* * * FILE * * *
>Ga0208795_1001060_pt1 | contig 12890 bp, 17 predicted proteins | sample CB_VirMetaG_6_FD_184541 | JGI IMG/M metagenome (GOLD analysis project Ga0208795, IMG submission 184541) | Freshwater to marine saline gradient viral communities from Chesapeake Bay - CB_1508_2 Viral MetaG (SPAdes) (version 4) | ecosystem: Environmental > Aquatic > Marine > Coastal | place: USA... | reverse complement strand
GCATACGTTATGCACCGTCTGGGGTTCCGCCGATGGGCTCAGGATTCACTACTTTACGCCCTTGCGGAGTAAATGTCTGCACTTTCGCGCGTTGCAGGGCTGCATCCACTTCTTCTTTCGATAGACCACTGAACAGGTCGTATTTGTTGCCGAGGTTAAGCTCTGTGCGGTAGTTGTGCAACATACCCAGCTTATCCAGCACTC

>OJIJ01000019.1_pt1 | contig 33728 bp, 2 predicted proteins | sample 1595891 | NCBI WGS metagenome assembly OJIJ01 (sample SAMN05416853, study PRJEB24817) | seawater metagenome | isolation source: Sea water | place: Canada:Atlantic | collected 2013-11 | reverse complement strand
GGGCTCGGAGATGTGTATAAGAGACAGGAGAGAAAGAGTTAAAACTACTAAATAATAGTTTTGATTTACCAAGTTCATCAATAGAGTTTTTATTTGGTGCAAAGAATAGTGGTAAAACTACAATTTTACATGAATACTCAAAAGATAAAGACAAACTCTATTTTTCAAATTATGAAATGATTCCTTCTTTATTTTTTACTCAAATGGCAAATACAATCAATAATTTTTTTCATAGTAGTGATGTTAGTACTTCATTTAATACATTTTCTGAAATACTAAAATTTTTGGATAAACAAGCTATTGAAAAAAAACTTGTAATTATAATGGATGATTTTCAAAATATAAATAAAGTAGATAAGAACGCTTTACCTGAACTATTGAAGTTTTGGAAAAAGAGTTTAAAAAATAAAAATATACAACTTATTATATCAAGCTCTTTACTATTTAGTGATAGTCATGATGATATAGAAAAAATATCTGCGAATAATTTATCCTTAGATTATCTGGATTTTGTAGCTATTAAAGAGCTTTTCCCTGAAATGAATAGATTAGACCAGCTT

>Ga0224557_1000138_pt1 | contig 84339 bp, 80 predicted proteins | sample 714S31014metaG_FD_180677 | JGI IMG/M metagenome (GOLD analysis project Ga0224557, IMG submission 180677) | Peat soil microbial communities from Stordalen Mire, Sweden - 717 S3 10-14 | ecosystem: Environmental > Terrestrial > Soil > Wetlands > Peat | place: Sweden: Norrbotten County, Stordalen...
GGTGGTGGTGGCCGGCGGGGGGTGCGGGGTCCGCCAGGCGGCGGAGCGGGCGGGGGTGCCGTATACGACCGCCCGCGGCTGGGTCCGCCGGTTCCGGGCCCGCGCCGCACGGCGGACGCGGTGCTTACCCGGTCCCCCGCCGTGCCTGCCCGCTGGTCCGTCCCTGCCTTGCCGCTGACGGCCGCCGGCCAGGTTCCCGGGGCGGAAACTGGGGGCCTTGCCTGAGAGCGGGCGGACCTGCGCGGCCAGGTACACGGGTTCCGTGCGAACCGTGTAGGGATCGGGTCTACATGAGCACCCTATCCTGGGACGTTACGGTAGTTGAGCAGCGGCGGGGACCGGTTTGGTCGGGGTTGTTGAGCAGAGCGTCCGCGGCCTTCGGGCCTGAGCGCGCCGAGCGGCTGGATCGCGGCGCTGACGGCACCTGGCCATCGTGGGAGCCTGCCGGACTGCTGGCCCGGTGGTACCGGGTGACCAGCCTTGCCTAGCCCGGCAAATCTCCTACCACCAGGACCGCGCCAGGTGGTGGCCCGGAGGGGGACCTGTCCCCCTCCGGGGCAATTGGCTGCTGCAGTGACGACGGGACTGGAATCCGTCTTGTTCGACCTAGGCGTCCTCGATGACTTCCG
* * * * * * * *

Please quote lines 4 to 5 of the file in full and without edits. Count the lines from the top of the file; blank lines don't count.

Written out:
GGGCTCGGAGATGTGTATAAGAGACAGGAGAGAAAGAGTTAAAACTACTAAATAATAGTTTTGATTTACCAAGTTCATCAATAGAGTTTTTATTTGGTGCAAAGAATAGTGGTAAAACTACAATTTTACATGAATACTCAAAAGATAAAGACAAACTCTATTTTTCAAATTATGAAATGATTCCTTCTTTATTTTTTACTCAAATGGCAAATACAATCAATAATTTTTTTCATAGTAGTGATGTTAGTACTTCATTTAATACATTTTCTGAAATACTAAAATTTTTGGATAAACAAGCTATTGAAAAAAAACTTGTAATTATAATGGATGATTTTCAAAATATAAATAAAGTAGATAAGAACGCTTTACCTGAACTATTGAAGTTTTGGAAAAAGAGTTTAAAAAATAAAAATATACAACTTATTATATCAAGCTCTTTACTATTTAGTGATAGTCATGATGATATAGAAAAAATATCTGCGAATAATTTATCCTTAGATTATCTGGATTTTGTAGCTATTAAAGAGCTTTTCCCTGAAATGAATAGATTAGACCAGCTT

>Ga0224557_1000138_pt1 | contig 84339 bp, 80 predicted proteins | sample 714S31014metaG_FD_180677 | JGI IMG/M metagenome (GOLD analysis project Ga0224557, IMG submission 180677) | Peat soil microbial communities from Stordalen Mire, Sweden - 717 S3 10-14 | ecosystem: Environmental > Terrestrial > Soil > Wetlands > Peat | place: Sweden: Norrbotten County, Stordalen...